This option is directly passed to faubackup-gather. When set,
faubackup tries to reset the access time after reading files.
Doing so will update the ctime, too. Don’t use this option if
you are using other backup software in parallel, because it
might think that all your files have changed.
This option is directly passed to faubackup-find. When set,
then faubackup won’t backup directories from file systems other
than the one containing the source directory.
Location of the global configuration file.
@SYSCONFIDR@/faubackup.conf is used if the environment variable
is not set.
Default value for --rsh switch.
Main Configuration file. See faubackup.conf(5) for details. You
can use the environment variable FAUBACKUP_CONF to use another
Your backup will be available here.
This directory contains all inodes included in this backup.
They are hashed across several (sub-)directories inside
..inodes. This directory is neede to be able to hardlink with
existing backups of the same srcdir.
You should not rely on your harddisk as the sole backup medium ;-).
The Author recommends to regularly tar (a selection of) the disk backup
to a tape, which should be stored in a different room.
Additionaly, you should be careful when creating your backup
filesystem. As directories cannot be shared across several backups,
they consume an considerable amount of inodes. On filesystems with a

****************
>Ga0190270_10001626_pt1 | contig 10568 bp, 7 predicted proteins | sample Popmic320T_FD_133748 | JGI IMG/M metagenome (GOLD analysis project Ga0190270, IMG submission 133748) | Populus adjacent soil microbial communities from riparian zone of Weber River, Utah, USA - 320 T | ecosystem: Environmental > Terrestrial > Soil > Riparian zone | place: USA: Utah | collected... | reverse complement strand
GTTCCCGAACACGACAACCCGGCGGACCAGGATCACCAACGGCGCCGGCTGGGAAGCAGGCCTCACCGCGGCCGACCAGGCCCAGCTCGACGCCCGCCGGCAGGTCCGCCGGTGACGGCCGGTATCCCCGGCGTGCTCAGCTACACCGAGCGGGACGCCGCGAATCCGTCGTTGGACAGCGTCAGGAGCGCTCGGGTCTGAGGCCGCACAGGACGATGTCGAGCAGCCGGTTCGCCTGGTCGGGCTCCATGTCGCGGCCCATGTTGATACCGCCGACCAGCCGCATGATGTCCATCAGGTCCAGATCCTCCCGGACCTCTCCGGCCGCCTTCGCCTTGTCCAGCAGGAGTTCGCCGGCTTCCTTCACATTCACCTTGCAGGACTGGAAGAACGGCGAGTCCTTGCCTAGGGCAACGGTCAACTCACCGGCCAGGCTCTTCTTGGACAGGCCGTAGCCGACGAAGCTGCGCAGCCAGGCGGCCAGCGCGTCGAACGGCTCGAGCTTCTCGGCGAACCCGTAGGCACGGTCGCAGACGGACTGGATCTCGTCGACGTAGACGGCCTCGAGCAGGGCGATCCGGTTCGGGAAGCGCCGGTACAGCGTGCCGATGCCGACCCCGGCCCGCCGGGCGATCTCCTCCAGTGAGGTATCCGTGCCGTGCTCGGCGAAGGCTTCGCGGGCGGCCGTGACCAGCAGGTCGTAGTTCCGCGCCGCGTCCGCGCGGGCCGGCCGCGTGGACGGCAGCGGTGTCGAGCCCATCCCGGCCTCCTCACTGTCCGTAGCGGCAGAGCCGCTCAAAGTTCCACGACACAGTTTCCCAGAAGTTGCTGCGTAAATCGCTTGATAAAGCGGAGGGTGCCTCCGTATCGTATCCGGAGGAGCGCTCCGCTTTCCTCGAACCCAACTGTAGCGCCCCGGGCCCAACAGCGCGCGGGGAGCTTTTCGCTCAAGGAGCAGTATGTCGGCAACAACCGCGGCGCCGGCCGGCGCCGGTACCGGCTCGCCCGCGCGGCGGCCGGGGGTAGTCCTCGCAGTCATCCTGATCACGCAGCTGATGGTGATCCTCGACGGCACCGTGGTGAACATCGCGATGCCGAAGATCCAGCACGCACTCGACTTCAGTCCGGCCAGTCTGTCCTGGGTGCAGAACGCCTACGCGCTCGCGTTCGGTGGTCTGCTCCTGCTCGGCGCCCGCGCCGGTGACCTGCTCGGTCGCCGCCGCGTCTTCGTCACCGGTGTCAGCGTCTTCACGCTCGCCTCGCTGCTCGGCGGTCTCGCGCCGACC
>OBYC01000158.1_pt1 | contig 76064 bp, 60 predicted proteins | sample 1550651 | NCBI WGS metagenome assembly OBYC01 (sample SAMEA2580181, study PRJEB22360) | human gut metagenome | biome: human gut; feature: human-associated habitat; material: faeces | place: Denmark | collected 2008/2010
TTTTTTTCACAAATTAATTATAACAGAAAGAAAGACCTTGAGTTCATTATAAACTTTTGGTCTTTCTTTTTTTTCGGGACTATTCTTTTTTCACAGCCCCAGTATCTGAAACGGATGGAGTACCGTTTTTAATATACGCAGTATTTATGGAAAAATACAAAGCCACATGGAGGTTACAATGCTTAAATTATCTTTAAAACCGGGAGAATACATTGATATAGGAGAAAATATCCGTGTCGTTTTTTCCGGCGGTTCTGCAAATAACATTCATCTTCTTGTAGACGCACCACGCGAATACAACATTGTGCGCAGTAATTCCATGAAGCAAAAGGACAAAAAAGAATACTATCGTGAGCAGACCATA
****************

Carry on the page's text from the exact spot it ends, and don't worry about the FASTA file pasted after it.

limited number of inodes (like ext2), one may need to increase the
inode limit on filesystem creation.
You need a filesystem with stable device id and inode number so that
faubackup can correctly find your files again. This may be violated by
some remote filesystems, for example Samba.
Please report all bugs to email@example.com.
Please send your ideas/comments to help improve FauBackup.
faubackup.conf(5), faubackup-gather(8), faubackup-scatter(8),
FauBackup is Copyright (c) 2000-01 Dr. Volkmar Sieh, (c) 2000-06 Martin
Waitz. Developed at Friedrich-Alexander-University Erlangen-Nuremberg.
FauBackup comes with ABSOLUTELY NO WARRANTY. This is free software;
you can redistribute it and/or modify it under the terms of the GNU
General Public License as published by the Free Software Foundation;
either version 2, or (at your option) any later version. Look at
COPYING for details.
This manual page was written by Martin Waitz <firstname.lastname@example.org>.
June 24, 2003 FAUBACKUP(8)